Let’s pretend for a minute that you would feel comfortable wrapping your fingers around the bars of cage where a 364-pound lion lives. I tried to pretend too, but I couldn’t convince myself that I would be safe.
Just like I can’t be convinced that Amanda Bourassa, a former Busch Garden’s zookeeper, deserves more than $15,000 because her right arm was severed when she put her fingers in a lion’s cage last year.
Bourassa’s suit claims that the amusement park’s policy to feed animals by hands is not widely practiced, endangers employees and “contributed to the attack,” according to a St. Petersburg Times report.
Busch Gardens is quite clear about its policy that forbids putting any appendage inside the bars. Therefore, even when employees are feeding lions by hand, they should not be sticking their hand or fingers in the cage.
Bourassa was responsible to reward the lion on occasion with bits of meat through the one and a half inch bar spacing on the cage. The space sounds small, but, as this wasn’t a 12 oz. T-bone steak, it should have easily fit through the bars. If the meat was cut into pieces, it could be tossed into the cage.
But according to a Times’ article last May, after the incident occurred, Bourassa wasn’t feeding Max the lion when the attack occurred. She had already fed the lion bits of meat. Then, to steady herself, she grabbed the bar while getting out of a chair.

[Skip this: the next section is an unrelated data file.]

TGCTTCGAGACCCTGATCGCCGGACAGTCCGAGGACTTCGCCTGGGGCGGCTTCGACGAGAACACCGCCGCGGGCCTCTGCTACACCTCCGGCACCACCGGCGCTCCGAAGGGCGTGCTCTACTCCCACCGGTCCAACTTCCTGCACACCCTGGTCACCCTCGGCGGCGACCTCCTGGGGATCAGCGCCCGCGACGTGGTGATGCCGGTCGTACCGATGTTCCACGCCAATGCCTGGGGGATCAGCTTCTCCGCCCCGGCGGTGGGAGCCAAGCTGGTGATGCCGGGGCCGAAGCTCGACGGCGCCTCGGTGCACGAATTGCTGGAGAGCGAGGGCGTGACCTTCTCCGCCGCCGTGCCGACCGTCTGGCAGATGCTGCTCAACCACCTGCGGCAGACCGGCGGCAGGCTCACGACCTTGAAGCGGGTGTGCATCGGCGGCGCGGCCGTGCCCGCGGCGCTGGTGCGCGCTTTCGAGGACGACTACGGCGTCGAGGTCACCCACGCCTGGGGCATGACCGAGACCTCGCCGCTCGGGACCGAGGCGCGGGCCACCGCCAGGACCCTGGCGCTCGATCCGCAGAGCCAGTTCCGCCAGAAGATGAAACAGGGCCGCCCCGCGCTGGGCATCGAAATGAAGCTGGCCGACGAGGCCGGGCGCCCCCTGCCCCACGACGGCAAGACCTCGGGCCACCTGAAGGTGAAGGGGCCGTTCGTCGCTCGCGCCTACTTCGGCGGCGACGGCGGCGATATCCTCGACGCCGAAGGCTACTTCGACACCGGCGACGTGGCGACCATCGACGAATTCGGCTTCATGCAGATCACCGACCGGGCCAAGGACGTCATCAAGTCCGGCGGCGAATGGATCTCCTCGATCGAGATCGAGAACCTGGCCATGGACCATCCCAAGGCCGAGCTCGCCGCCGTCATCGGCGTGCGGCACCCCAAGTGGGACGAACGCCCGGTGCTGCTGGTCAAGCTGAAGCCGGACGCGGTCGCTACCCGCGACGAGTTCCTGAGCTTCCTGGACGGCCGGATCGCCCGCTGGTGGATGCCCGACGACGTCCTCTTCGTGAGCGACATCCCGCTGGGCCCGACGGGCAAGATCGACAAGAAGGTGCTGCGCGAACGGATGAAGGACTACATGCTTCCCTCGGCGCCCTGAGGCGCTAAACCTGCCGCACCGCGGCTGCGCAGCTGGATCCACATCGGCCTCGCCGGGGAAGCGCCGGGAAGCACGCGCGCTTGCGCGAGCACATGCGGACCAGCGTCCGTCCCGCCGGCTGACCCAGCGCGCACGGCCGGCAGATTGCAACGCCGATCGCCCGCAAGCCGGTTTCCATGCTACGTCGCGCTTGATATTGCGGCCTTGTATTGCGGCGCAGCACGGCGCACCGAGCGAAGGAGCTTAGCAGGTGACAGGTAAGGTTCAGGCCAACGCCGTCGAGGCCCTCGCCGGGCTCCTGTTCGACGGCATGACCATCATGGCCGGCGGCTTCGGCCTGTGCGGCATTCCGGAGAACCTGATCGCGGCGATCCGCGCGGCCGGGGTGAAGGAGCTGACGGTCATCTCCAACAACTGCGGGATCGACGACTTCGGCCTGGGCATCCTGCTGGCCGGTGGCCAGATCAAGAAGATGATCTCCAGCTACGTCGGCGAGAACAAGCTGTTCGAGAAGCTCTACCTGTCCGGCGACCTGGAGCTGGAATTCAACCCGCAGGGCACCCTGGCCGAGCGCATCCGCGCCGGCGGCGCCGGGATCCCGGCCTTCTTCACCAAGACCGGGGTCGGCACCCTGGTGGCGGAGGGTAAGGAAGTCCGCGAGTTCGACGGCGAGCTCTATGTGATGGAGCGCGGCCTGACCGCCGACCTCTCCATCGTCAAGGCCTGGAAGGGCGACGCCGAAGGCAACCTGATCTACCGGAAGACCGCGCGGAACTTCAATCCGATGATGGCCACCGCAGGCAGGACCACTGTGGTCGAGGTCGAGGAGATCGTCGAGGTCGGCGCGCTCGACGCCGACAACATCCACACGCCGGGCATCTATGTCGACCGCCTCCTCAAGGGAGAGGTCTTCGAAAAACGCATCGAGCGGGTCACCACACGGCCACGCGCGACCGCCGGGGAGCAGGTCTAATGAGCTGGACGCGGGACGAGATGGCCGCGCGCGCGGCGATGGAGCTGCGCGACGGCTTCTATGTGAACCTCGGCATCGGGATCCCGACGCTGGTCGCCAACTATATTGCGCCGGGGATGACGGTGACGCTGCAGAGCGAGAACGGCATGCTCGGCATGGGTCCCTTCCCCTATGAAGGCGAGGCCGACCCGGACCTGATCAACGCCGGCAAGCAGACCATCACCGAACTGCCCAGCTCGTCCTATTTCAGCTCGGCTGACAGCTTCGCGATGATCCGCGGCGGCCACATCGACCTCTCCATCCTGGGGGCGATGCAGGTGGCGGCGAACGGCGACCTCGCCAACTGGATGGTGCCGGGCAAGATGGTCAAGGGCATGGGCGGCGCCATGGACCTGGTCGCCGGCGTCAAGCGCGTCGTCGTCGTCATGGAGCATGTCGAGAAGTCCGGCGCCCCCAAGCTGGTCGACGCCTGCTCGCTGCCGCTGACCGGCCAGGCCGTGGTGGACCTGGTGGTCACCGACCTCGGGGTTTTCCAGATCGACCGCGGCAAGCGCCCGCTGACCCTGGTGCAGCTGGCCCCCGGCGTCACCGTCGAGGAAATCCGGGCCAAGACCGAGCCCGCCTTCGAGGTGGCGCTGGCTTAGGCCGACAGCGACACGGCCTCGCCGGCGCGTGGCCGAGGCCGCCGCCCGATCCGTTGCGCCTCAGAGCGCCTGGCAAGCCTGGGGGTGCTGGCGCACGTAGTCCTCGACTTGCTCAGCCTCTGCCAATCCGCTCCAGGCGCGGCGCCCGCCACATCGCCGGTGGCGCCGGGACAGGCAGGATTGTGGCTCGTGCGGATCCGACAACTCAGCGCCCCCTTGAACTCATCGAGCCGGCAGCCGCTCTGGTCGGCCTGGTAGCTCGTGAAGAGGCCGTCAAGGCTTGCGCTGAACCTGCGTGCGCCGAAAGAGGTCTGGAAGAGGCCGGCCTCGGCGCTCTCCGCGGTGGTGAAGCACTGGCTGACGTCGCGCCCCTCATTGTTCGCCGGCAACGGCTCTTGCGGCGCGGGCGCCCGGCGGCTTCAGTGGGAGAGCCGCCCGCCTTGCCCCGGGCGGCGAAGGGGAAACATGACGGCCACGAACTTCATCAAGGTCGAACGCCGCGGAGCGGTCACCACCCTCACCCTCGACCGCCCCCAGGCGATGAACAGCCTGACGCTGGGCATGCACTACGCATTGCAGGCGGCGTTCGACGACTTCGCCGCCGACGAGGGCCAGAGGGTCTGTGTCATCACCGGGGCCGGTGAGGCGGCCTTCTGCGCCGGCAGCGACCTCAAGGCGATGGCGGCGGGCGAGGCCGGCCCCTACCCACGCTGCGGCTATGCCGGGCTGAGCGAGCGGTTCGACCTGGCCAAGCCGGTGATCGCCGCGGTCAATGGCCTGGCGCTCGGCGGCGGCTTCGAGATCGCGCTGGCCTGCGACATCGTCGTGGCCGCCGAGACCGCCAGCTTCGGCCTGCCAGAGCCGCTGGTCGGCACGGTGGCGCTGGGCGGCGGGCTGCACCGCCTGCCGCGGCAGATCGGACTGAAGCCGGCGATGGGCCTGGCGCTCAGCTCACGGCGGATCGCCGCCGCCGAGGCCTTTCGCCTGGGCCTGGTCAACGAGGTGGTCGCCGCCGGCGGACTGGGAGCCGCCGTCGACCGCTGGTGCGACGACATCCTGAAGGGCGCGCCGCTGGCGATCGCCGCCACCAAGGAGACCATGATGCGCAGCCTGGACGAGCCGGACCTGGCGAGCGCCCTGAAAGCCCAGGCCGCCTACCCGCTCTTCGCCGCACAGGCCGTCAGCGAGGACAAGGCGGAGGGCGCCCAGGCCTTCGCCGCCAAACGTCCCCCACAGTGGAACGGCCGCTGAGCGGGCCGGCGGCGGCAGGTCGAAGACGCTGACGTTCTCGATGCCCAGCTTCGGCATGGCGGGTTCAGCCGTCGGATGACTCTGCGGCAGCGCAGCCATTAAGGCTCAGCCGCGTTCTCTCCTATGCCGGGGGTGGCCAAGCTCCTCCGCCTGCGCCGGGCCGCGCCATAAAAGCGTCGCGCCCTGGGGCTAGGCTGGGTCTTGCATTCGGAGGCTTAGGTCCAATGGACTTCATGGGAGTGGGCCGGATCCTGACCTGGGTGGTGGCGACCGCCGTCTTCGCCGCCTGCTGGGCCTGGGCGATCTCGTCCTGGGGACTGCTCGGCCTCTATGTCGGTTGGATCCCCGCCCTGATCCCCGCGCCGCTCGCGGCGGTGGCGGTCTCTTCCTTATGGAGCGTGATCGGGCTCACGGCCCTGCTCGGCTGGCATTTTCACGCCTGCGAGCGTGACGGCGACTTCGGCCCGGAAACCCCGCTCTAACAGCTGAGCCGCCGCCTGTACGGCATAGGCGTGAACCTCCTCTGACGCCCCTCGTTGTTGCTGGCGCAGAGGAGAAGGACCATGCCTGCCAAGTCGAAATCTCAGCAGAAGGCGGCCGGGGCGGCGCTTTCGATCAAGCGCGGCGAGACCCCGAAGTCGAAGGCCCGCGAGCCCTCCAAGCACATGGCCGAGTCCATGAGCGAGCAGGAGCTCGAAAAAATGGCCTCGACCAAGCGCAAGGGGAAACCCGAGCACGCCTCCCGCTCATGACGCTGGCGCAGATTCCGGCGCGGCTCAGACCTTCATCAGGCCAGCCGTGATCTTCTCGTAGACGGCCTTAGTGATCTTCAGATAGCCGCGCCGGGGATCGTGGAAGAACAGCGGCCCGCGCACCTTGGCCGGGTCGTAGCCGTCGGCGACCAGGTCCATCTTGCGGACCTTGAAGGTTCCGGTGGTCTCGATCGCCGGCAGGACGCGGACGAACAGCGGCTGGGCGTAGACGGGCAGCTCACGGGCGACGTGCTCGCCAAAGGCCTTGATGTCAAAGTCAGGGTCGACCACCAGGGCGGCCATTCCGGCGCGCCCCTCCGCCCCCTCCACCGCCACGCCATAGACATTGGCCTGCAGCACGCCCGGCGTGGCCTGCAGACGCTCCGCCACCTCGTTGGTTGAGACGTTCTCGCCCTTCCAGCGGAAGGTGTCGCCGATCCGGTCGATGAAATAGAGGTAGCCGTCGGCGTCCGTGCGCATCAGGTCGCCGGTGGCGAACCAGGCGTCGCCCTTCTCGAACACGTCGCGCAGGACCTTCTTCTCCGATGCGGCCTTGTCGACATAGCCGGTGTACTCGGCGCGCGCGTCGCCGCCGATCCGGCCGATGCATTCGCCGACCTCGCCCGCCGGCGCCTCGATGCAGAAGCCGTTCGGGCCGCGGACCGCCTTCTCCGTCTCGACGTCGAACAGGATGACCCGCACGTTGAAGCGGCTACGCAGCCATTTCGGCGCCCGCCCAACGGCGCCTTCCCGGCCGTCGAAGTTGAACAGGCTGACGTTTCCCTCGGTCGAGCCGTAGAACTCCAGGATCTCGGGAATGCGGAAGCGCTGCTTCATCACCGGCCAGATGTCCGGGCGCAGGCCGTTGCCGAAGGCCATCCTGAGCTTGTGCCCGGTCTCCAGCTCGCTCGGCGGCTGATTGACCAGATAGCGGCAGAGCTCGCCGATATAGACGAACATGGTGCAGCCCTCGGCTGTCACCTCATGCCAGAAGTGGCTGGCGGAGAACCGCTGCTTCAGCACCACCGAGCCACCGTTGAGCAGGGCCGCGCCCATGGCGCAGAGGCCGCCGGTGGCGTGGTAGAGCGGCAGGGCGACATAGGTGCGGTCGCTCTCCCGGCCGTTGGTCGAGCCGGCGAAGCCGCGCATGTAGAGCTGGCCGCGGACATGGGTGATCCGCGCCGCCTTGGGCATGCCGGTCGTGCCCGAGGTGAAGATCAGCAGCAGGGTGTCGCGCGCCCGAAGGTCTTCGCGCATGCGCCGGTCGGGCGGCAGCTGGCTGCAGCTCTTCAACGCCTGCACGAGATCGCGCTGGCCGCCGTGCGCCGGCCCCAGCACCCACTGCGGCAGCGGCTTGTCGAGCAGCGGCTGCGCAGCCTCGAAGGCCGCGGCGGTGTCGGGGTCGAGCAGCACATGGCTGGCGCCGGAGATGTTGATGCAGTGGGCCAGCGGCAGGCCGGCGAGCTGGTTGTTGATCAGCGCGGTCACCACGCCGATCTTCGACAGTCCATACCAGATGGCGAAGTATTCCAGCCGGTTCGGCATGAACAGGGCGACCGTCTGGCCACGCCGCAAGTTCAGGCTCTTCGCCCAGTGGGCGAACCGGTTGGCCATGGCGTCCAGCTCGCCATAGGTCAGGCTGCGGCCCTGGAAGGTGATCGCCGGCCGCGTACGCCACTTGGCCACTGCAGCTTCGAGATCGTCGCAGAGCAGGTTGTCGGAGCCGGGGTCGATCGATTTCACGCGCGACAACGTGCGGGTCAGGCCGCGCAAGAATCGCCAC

Maybe someone should have told Bourassa, 22, before she started working with animals, that a near 400-pound African cat would not just lick your hand the way a cute kitten would if your hand smelled like a tasty meal.
And surely, Bourassa must have been taught that when she attended Abraham Baldwin Agricultural College in Tifton, Ga., while she was training to be a veterinarian.
After all, Tifton is the “agricultural capital of the world” (along with being the “reading capital of the world”) according to the dozens of billboards just before you hit the small town, located 180 miles south of Atlanta.
Then again, some things can’t be taught, namely common sense, and to blame someone else for the consequences you suffer from your own decisions, actions, or stupidity is wrong.
However, attorney John McLaughlin says Bourassa never put her fingers in the cage after handling meat. McLaughlin said Bourassa’s father has pictures proving this.
I’m sure there are plenty of pictures from the event, and I say “event” since it was an “approved behind-the-scenes tour” for her parents, her boyfriend and boyfriend’s parents.
This case reminds me of the 81-year old woman who spilled a cup of hot coffee she had placed between her legs resulting in burn injuries. She won $480,000 in a lawsuit against McDonald’s because said she suffered first-degree burns from the coffee that was too hot.
First of all, who told the lady to put a cup of coffee between her legs? Secondly, doesn’t she know coffee is supposed to be hot?
Still, laughable lawsuits like these continue. McLaughlin says Bourassa still needs regular sessions with both a psychiatrist and a psychologist. Also, he said, his client suffers flashbacks of the attack whenever she removes her prosthetic arm.
I don’t doubt in any way that this was a traumatic experience. But money will not make the flashbacks stop. Money cannot go back in time and prevent this incident from happening. Yet, Bourassa will, more than likely, receive a nice sum of cash for an incident that she could have avoided. I guess for some, ignorance can be bliss.
Grace Agostin is a senior and an Oracle Associate Editor. firstname.lastname@example.org